Choose your Vegetables - Once you hit the local nursery and start picking out your plants and seeds, you'll notice that the sheer number of veggie varieties is staggering! Look for seeds that are meant for small gardens and containers -- it should advise this on the tag. Choose a few varieties of each type just in case one doesn't work out, so you'll have a backup. While some vegetables can begin in containers in the cooler months, then transported outside into the garden once the warm months hit, other veggies are better when directly sown into the garden bed, such as carrots, corn, peas and beans, thanks to their delicate root systems.
Seeding - Make small divots -- called furrows -- in the soil with your hand or gardening tool. You'll need to take a look at each seed packet to ensure you're digging deeply enough and putting the proper spacing between one and the next. Make sure your rows go in a north-south pattern to ensure adequate sunlight from both directions. You'll also need to form small holes on either side of the seed furrow -- this is where you'll put the fertilizer so that the plant roots can best get nourishment from it. Put pinches of seeds in each seed furrow, making sure you're putting equal amounts into each.
Watering -Once all the seeds have been sown and the soil is replaced on top, give the garden a fine mist with the hose. You don't want the soil to be dripping wet. If you're using a raised bed, you'll want to water it once a day or every other day because of the drainage factor. You may be able to go longer without watering with other types of gardens, aiming for about an inch of moisture a week. Once the seeds begin to sprout, thin them out if you notice overcrowding. It's best to do this when they're small rather than wait till they're big, as this can cause a disruption to the other plants. Don't let weeds compete for your vegetables' nutrients and water. Get out there every couple of days to inspect for weeds and pull them out by the root as soon as you notice them.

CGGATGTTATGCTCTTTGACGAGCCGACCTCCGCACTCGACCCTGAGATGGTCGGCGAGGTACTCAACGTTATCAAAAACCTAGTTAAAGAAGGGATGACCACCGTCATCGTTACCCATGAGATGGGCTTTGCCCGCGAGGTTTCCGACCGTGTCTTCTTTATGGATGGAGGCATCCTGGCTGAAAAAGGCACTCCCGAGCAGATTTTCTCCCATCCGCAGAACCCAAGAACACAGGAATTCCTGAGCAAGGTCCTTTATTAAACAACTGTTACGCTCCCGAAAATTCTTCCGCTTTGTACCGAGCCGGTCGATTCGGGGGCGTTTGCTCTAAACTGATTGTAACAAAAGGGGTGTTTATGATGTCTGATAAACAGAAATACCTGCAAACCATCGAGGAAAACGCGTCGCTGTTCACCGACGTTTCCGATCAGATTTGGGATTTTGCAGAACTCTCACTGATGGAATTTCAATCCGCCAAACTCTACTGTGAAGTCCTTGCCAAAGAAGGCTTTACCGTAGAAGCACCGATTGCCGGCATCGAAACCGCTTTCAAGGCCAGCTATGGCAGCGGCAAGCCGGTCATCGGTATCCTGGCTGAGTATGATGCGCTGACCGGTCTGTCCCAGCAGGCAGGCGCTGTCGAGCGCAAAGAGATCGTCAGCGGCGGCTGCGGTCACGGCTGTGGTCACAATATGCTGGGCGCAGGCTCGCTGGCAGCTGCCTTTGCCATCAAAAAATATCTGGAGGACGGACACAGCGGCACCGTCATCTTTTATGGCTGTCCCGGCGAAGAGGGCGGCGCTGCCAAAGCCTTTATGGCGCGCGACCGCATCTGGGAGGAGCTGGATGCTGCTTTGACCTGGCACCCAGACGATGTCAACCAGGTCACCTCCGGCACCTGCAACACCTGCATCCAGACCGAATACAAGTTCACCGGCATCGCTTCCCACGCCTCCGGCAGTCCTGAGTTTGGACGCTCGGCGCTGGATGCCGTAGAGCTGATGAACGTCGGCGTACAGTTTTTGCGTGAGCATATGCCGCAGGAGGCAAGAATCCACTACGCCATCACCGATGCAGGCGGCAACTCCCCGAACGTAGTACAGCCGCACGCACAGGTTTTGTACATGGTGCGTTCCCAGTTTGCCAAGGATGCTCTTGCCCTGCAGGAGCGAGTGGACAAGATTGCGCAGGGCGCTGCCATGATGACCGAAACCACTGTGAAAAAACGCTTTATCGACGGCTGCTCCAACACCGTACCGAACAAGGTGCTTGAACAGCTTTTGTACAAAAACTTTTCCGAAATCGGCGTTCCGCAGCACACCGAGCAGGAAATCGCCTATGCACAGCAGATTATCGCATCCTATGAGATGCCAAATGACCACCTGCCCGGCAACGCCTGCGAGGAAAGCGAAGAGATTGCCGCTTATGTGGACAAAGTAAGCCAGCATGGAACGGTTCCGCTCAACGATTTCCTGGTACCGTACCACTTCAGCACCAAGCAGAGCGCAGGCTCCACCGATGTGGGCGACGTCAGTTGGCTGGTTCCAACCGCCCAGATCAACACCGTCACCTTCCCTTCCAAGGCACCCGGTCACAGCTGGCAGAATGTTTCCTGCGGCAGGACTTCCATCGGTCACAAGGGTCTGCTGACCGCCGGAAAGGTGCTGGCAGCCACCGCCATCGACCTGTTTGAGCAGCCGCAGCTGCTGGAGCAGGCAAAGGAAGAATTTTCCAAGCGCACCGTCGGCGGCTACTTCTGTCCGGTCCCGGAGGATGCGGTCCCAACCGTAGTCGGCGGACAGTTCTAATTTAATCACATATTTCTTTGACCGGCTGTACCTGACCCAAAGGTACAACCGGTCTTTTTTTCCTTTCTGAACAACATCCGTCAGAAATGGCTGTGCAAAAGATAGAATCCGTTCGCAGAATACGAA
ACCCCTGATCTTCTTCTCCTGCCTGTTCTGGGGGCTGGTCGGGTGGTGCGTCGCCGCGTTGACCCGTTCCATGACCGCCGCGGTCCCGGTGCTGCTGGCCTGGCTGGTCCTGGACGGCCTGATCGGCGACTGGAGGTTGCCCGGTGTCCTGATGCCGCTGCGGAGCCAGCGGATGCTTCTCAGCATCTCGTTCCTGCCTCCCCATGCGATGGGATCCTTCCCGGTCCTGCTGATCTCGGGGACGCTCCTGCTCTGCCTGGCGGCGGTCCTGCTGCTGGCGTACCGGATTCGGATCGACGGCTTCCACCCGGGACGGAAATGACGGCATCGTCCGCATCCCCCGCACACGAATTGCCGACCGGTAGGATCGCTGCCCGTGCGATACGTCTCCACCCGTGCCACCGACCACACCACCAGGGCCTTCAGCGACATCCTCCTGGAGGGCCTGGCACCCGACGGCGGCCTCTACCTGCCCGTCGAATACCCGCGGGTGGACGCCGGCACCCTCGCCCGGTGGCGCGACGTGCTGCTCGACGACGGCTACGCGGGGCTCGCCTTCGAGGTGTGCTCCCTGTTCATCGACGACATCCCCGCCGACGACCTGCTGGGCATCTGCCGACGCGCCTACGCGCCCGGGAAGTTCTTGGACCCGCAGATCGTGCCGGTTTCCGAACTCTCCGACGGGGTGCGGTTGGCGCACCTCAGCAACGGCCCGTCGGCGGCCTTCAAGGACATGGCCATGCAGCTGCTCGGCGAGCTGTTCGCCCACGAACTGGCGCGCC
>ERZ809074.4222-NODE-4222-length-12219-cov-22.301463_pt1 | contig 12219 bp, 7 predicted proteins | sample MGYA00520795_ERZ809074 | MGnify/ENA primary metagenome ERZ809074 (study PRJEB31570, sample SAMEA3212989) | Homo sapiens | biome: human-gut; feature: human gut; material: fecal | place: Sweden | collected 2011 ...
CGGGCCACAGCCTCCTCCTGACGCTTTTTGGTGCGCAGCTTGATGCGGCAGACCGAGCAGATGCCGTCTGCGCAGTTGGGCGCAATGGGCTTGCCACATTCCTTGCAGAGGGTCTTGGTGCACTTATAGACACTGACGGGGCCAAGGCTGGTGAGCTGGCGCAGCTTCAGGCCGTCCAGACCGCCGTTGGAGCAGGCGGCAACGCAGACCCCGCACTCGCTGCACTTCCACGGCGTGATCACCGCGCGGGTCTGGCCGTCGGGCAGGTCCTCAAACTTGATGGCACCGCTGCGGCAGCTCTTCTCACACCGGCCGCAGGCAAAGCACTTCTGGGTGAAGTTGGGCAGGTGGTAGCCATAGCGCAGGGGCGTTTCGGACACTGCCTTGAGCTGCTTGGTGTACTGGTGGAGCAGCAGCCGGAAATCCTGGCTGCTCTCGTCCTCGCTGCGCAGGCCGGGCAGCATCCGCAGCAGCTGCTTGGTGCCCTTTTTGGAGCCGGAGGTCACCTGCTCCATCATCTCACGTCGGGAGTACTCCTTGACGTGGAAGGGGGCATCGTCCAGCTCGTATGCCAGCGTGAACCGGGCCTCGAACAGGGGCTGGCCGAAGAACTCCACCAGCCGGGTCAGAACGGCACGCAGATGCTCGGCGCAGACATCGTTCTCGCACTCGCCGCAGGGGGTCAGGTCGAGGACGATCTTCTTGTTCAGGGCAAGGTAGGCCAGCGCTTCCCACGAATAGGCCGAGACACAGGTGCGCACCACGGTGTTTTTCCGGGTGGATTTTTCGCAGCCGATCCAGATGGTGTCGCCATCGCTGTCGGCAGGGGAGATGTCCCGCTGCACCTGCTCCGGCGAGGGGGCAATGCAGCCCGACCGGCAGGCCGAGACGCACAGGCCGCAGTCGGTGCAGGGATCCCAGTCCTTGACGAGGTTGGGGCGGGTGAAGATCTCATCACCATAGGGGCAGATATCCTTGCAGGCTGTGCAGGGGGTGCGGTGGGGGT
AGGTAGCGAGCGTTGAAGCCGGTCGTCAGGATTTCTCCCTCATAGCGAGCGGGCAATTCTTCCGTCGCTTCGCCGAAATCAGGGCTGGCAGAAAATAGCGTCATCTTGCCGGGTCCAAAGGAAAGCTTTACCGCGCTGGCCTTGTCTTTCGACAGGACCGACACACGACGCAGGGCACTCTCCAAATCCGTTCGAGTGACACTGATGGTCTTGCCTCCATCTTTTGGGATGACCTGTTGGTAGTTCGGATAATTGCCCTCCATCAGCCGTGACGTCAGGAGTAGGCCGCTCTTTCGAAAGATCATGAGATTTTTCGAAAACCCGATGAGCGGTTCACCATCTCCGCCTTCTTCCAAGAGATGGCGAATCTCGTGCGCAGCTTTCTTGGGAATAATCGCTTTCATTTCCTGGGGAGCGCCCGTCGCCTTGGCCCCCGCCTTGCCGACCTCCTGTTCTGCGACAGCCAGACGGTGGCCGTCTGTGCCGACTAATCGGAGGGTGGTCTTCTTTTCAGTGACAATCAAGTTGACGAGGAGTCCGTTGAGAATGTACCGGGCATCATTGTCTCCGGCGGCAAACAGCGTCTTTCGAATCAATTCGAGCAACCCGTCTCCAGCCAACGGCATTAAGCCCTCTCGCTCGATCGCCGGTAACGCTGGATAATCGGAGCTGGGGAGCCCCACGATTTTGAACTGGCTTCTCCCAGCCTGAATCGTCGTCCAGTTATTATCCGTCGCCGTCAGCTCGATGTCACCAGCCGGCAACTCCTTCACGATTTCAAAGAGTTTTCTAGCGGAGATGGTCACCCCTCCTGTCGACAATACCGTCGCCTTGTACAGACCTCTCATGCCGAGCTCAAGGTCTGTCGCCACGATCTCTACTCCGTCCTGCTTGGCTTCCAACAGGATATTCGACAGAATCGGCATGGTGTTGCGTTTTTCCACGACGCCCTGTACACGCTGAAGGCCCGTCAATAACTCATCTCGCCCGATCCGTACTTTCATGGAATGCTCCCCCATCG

Harvesting - Keep an eye on your small backyard garden. Each day may bring new surprises. What wasn't ripe one day may be ready for picking the next. Don't let your vegetables overripe, such as tomatoes. Some veggies, like lettuce, will continue to grow even when you snip off some of their leaves for your nightly salad. Cucumbers can be harvested when they're only a few inches long. Green beans are ready when they're thinner than the size of a pen. Harvest your broccoli when the crown measures four inches. If you're waiting for your produce to get as big as you find it in the grocery store, you'll be waiting forever. Because home grown veggies rarely reach store-bought size, you'll want to pick them sooner rather than later. Pick your peas early to avoid them losing their sweet flavor. Avoid picking your peppers when they are green. Instead, let them ripen further to a red, orange or yellow to retain the most nutritious flavor. The same goes for hot peppers. Harvest your summer squash when they measure about five inches long. In general, don't hold back when harvesting your produce. If it looks good, it's probably just fine to pick. In many cases, the more you pick, the more it will grow and the more it will keep on producing. The bottom line is, it's possible -- and rewarding -- to grow a small garden in your backyard no matter what the size. All you need are water, sun, soil and a little love. Happy Planting!
Recent edits by: Doug Collins, Broomsfly, VC